Sprinkler Lack Dooms Armory Used as Trenton, N.J., Civic Center

Sprinkler Lack Dooms Armory Used as Trenton, N.J., Civic Center

The Civic Center in Trenton, N.J., a steel frame and brick wall building constructed as an armory, was destroyed by a four-alarm fire that endangered the City Hall 70 feet away.

When the city took over the old armory about seven years ago and remodeled it for use as an auditorium and an annex to City Hall, Deputy Chief Vicent Pompeii, head of the fire prevention bureau of the Trenton Fire Department, recommended to Mayor Carmen Armenti that a sprinkler system be installed throughout the building. The mayor rejected this recommendation as “too expensive.”

During the remodeling, the basement was partitioned with plywood to create office and storage areas. The partitions did not extend to the ceiling. A carpenter shop and a paint shop were in the basement along with a large storage area for tax records. The auditorium floor was of heavy timber construction and a balcony contained offices for the Departments of Public Safety, Health and Welfare, and Planning, and the electrical and plumbing inspectors.

Smoke reported

Shortly before midnight last July 15, a phone call to the fire alarm office reported smoke in the vicinity of the 272 X 208-foot Civic Center at Armory Drive and Steward Alley. Three engine and two ladder companies were dispatched under the command of Chief Leonard Zola of the 2nd battalion.

When Zola reached the Civic Center, two maintenance men told him that they had smelled smoke inside. As the chief entered the building, he found light smoke in the foyer and a light blue haze hanging like a cloud above the auditorium floor.

Engines 1 and 10 were instructed to stretch 2 ½ -inch hose lines and enter the basement through the foyer. Zola moved to the south side of the building to enter the basement which was mostly above grade on this side. He was met by Captain Frank Apgar of Engine 2, who told him that basement was heavily charged with smoke. Zola requested fire alarm to dispatch Engine 5 to fill out the box and one minute later, he requested a second alarm.

Twisted steel and fallen walls are all that remain of old armory that has been remodeled for a civic center.

Trenton Times photos by Warren Kruse

Civic Center in Trenton, N.J., is consumed by flames contained by master streams. One turret of old armory is Still Standing

Trenton Times photo by Warren Kruse.

Battalion Chief Joseph Stein and Deputy Chief Robert Kerr responded with three more engine companies and another ladder. Zola made his way into the basement with Engine 2, and the smoke was traced to the carpenter shop. There was no visible fire, but when Zola felt the door to the shop, it was extremely hot. He instructed Engines 2 and 5 to stretch charged 2½-inch lines to the door and to don breathing apparatus before opening the door.

Inferno in carpenter shop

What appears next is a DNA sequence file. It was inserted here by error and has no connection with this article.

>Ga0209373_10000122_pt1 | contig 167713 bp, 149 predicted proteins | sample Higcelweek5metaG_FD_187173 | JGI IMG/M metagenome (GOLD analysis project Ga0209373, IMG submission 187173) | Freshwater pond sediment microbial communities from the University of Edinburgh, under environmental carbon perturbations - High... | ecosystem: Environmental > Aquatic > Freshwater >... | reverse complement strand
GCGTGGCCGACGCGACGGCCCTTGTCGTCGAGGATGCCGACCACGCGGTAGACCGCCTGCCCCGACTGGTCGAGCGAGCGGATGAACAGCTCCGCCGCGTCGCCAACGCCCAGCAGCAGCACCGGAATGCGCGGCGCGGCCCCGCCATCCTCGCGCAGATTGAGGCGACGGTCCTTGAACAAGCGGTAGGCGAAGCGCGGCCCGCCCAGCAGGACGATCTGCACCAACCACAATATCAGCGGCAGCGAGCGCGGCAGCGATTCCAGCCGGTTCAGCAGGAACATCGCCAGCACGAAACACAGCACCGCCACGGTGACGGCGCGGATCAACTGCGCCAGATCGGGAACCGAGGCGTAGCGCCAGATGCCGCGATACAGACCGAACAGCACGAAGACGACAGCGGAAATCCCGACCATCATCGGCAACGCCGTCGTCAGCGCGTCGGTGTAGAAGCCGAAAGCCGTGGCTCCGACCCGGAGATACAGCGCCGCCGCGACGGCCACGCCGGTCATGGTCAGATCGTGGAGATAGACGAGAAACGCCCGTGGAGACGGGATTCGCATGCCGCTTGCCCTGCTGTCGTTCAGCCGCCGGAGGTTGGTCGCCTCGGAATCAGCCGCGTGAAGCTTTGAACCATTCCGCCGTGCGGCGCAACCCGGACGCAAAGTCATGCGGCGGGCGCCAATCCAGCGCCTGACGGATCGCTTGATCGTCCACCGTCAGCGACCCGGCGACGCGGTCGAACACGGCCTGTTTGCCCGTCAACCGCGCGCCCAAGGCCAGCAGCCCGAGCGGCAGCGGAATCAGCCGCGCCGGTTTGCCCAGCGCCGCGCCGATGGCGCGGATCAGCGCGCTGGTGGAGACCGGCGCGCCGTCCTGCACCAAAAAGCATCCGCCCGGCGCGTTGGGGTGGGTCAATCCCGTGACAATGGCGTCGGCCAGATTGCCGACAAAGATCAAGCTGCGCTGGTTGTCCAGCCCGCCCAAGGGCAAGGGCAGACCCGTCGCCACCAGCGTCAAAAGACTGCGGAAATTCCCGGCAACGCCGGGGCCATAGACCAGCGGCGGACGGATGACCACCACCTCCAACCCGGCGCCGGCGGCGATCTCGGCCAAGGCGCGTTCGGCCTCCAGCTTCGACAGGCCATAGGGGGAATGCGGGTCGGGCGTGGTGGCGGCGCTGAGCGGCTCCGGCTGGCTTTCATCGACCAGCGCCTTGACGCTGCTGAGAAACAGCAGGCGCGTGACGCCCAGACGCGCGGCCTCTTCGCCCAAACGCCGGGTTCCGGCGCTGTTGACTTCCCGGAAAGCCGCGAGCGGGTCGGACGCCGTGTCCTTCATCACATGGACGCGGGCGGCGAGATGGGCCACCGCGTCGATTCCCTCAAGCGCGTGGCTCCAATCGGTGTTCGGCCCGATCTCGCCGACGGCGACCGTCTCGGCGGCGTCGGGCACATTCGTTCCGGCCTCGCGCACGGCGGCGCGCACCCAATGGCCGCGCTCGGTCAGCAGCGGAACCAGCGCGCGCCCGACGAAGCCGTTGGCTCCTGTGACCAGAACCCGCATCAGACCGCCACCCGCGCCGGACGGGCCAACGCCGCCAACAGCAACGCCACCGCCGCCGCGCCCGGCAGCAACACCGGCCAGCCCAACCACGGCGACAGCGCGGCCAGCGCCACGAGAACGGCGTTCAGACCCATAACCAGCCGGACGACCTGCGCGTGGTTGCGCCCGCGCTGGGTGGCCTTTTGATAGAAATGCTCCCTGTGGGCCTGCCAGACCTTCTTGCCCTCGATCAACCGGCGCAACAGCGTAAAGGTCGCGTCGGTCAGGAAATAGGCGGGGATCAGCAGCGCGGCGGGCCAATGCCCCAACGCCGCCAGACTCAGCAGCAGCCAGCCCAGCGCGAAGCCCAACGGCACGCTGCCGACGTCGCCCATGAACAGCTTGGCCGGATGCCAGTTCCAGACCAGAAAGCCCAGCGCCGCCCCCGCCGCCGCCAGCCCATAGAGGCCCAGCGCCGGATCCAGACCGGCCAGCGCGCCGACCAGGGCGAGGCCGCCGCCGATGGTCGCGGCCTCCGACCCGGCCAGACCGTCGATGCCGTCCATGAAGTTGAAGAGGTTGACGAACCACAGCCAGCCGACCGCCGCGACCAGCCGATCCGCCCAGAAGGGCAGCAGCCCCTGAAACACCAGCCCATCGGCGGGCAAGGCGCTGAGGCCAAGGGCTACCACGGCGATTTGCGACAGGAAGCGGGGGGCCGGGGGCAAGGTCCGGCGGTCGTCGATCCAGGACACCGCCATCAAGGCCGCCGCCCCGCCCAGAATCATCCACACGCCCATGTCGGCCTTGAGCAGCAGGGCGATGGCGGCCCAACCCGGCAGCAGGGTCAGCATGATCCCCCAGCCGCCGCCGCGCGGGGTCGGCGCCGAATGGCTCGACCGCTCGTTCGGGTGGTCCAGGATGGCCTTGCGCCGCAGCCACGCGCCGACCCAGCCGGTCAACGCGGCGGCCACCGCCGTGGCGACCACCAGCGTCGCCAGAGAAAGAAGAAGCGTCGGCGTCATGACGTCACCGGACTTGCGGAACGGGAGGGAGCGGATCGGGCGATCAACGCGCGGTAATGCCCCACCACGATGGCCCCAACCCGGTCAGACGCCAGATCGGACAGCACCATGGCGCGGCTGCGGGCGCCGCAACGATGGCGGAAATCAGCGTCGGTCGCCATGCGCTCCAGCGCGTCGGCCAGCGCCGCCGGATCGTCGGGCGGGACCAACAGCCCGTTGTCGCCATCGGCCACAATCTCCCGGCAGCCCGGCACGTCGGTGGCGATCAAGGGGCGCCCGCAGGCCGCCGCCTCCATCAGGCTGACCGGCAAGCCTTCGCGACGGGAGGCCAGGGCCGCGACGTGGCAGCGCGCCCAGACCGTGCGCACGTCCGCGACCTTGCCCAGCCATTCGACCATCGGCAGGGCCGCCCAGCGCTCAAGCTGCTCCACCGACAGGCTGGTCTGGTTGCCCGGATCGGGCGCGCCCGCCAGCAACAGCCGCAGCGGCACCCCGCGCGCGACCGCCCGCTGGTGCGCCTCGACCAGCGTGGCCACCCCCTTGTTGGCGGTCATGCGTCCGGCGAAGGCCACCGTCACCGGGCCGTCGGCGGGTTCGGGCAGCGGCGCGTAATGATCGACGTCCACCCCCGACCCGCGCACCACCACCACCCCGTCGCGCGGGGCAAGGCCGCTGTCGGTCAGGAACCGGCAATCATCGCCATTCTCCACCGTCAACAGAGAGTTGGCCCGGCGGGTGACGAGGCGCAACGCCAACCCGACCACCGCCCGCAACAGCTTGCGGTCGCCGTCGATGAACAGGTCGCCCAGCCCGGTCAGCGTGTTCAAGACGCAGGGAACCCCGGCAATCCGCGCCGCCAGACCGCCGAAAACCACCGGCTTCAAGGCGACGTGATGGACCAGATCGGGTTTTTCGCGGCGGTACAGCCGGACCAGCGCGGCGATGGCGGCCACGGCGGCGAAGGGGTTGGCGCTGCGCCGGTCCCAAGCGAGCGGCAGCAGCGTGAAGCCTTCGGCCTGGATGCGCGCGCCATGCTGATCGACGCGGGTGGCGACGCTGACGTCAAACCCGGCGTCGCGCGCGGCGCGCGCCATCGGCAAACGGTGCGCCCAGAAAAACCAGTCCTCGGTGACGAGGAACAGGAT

When they did, the carpenter shop was a roaring inferno for as far as they could see. Simultaneously, the windows on the south side of the building “lit up” for almost the entire length of the building. Zola ordered the companies to withdraw, and at the same time, Engines 1 and 10 were driven out of the building without ever having seen fire. The fire floor was completely shut down by smoke as ventilation equipment was overpowered.

Kerr ordered a third alarm struck out, and an exterior attack started. Five 2 ½ -inch lines were set up and operated through barred windows on the south side.

Chief of Department Daniel George responded on the third alarm and took command of operations. After consulting with Kerr and learning of the situation in the basement, George ordered the fourth alarm, which brought all of Trenton’s nine engine and four ladder companies to the fire, as well as mutual aid companies.

Colonial Fire Company and DeCou of nearby Hamilton Township, Mercerville, Slackwood, and two companies from Morrisville, Pa., responded to the call for mutual aid to the fireground.

The fire progressed rapidly through the building and in a short time broke through the roof. It moved so quickly that Engines 1 and 10 had to move their pumpers back from the fire, and Ladders 1 and 3 had to be temporarily shut down from ladder pipe operations and moved. In all, four ladder pipes and Trenton’s and Slackwood’s elevating platforms were pressed into service to protect No. 1 exposure, City Hall.

City Hall protected

Lines were stretched to the City Hall roof and also into the building to be operated from windows to beat back the fire. The heat broke many windows in City Hall, but fire fighters succeeded in protecting the building.

Companies from surrounding towns covered all of Trenton’s fire stations during the fire, and one unit, DeCou, was summoned to fight a fire in a bar across Armory Drive and U.S. 1 that had started from flying embers. When it finished that job, DeCou joined the fight at the Civic Center.

During the height of the fire, U.S. 1 had to be shut down because of the sparks and the heavy smoke falling on the highway.

By the time city workers were due to report in the morning, the Civic Center was destroyed.

All of this might have been prevented if someone had heeded Pompeii’s recommendation for an automatic sprinkler system.

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